JAKARTA (TheInsiderStories) – The World Bank approved a US$500 million loans to strengthen Indonesia’ financial and fiscal resilience, the agency announced today. The loan will help the country build and strengthen its financial response to natural disasters, climate risks, and health-related shocks.
From 2014 to 2018, the central government spent between $90 million and $500 million annually on disaster response and recovery. While, local governments spent an estimated additional $250 million over the same period.
The cost of disasters is expected to increase further due to climate change and urban growth, adding to the burden on public spending. The needs are particularly acute now, with Indonesia experiencing multiple financial, fiscal, and social impacts due to the COVID-19 pandemic.
“This support will help the government deliver a more targeted and timely response, reducing the impact of disasters and helping to protect Indonesia’ development progress,” said finance minister, Sri Mulyani Indrawati, in an official statement released on Friday (01/22).
According to World Bank, by reducing the impacts of disasters, such planning can help protect the poor and vulnerable who often bear the brunt of disasters as they tend to live in hazard areas, lack access to basic services, and have limited access to financial resources to cope with the aftermath.
The new project will support the National Disaster Risk Finance and Insurance Strategy by strengthening Indonesia’ fiscal and financial resilience through a Pooling Fund for Disasters. This fund will become the central mechanism through which post-disaster financing can flow from different sources.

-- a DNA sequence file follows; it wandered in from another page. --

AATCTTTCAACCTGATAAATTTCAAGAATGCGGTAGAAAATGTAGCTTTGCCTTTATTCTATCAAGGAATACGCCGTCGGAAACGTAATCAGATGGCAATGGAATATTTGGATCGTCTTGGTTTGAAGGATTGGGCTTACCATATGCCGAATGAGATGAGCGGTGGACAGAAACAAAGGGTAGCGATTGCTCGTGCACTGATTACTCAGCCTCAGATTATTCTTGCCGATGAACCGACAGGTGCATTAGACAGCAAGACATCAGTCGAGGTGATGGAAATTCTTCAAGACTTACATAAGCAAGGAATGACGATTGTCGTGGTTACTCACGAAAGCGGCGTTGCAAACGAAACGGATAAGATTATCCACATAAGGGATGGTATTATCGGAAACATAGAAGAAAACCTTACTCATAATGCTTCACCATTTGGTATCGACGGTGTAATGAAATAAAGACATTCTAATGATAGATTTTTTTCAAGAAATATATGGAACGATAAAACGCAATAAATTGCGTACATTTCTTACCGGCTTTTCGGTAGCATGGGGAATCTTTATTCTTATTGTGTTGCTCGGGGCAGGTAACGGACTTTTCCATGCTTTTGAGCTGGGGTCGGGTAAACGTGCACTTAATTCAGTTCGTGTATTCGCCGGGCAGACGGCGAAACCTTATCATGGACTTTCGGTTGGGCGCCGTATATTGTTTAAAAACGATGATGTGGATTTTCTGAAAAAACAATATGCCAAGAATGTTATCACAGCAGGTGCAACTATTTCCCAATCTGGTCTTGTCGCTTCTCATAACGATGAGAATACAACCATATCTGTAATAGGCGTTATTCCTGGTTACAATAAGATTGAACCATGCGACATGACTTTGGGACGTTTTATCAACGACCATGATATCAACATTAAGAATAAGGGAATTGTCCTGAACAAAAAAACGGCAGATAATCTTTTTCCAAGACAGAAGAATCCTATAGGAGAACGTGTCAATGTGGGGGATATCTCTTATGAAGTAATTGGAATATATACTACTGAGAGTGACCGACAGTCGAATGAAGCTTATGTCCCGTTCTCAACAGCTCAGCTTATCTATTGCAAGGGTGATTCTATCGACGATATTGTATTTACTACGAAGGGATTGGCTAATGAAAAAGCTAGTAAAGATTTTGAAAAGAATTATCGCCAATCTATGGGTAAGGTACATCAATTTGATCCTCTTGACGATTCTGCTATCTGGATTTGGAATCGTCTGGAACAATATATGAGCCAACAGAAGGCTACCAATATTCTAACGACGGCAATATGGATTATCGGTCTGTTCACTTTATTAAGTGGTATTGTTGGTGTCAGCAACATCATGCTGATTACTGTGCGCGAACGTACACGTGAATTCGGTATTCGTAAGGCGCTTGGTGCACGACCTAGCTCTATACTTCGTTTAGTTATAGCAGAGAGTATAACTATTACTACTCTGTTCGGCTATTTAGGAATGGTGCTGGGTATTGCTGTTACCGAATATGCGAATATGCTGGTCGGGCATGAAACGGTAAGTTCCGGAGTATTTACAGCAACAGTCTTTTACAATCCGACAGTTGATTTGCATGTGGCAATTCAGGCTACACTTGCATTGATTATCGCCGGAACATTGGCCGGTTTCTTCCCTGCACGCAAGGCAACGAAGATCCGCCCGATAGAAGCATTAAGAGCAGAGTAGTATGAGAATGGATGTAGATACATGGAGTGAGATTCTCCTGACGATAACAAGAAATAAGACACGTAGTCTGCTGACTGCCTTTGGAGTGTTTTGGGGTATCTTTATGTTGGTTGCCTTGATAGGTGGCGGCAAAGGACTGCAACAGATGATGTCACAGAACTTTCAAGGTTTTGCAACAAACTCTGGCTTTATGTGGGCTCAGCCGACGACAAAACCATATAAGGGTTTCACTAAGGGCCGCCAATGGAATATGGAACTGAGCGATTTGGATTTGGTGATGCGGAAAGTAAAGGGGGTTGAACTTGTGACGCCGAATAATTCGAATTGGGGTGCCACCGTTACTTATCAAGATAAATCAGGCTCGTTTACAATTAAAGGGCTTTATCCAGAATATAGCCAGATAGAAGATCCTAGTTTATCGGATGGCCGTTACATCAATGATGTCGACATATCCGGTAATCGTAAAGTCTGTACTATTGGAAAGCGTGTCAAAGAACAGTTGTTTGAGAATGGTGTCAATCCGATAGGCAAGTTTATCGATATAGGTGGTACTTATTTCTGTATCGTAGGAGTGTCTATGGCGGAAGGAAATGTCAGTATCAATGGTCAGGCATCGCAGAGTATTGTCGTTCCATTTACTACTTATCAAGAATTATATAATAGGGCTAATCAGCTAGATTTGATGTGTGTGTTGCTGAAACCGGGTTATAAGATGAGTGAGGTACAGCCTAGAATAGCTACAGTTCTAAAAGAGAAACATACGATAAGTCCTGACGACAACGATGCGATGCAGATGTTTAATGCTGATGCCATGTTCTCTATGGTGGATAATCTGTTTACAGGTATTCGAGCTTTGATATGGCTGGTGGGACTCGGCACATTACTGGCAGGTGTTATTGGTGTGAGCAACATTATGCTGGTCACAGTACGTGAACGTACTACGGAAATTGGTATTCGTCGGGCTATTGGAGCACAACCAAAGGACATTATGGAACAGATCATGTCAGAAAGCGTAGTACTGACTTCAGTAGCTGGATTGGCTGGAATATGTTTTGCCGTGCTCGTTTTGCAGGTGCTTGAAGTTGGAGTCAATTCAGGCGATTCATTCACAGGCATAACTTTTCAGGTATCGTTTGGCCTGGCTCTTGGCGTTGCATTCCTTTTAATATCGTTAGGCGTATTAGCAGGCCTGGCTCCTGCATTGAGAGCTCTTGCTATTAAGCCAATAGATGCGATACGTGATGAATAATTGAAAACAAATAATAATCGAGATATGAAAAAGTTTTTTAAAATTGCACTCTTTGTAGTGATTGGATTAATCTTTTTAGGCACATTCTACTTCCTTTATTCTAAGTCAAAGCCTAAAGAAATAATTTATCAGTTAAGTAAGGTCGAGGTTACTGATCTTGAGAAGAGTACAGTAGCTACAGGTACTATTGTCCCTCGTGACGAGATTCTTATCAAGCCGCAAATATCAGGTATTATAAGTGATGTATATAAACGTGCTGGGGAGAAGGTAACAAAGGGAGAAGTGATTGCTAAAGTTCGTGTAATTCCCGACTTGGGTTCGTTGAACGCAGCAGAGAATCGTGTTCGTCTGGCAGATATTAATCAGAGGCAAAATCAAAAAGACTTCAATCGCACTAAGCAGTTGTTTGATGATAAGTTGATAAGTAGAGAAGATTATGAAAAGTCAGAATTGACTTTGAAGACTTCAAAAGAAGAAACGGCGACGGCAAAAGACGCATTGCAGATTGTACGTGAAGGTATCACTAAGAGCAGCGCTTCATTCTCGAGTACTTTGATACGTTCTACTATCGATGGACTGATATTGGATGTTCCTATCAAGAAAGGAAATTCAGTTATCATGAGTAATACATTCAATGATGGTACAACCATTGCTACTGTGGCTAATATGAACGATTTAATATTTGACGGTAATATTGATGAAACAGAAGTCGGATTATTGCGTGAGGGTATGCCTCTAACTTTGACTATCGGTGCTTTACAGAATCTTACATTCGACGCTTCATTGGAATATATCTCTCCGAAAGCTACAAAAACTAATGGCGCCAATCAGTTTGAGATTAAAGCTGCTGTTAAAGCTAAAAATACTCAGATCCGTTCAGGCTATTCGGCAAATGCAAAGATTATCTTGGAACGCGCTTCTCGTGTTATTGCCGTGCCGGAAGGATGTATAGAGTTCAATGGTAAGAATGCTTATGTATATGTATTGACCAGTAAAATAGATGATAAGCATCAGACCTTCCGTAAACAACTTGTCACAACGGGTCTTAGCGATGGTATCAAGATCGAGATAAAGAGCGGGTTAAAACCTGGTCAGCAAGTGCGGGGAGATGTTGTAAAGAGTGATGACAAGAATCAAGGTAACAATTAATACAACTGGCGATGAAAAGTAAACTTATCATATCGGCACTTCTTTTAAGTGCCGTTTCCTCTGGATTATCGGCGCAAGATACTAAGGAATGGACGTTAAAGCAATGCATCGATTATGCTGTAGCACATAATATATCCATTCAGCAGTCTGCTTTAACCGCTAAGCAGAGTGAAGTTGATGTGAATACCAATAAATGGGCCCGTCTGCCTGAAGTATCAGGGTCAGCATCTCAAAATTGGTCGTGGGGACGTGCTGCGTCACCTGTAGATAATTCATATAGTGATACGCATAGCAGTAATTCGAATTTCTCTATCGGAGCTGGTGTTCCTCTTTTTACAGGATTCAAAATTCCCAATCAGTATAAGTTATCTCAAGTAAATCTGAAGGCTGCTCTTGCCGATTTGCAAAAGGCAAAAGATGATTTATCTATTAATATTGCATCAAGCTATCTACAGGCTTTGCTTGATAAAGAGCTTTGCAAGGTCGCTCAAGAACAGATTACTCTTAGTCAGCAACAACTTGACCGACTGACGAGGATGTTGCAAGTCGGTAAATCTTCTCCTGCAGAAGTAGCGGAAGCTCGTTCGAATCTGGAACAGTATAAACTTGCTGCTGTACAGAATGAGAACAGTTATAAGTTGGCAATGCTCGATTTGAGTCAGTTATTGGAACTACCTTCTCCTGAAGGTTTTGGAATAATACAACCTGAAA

The fund will look to leverage domestic and international insurance markets to provide financial capacity to backstop the fund. The project will also help ensure effective and transparent flow of the funds to relevant government agencies, including budget tracking on disaster-related expenditures, faster social assistance payments for victims of disasters, and improved preparedness planning for health shocks.
“The improved availability and flow of funds will ultimately support the population of Indonesia who will benefit from faster and better targeted response to disaster and health shocks,” said Satu Kahkonen, World Bank’ country director for Indonesia and Timor-Leste.
The project is supported by a $14 million grant from the Global Risk Financing Facility to assist building technical capacity, environmental and social management systems, bring new technology to the management of the Pooling Fund, and invest in evaluations and learning, including how to best serve the most vulnerable groups.
Supported by a Multi-Donor Trust Fund with over $200 million from Germany and the United Kingdom, GRiF provides grants and technical expertise to help developing countries safeguard progress and recover more quickly from the financial impacts of climate shocks, disasters, and crises.
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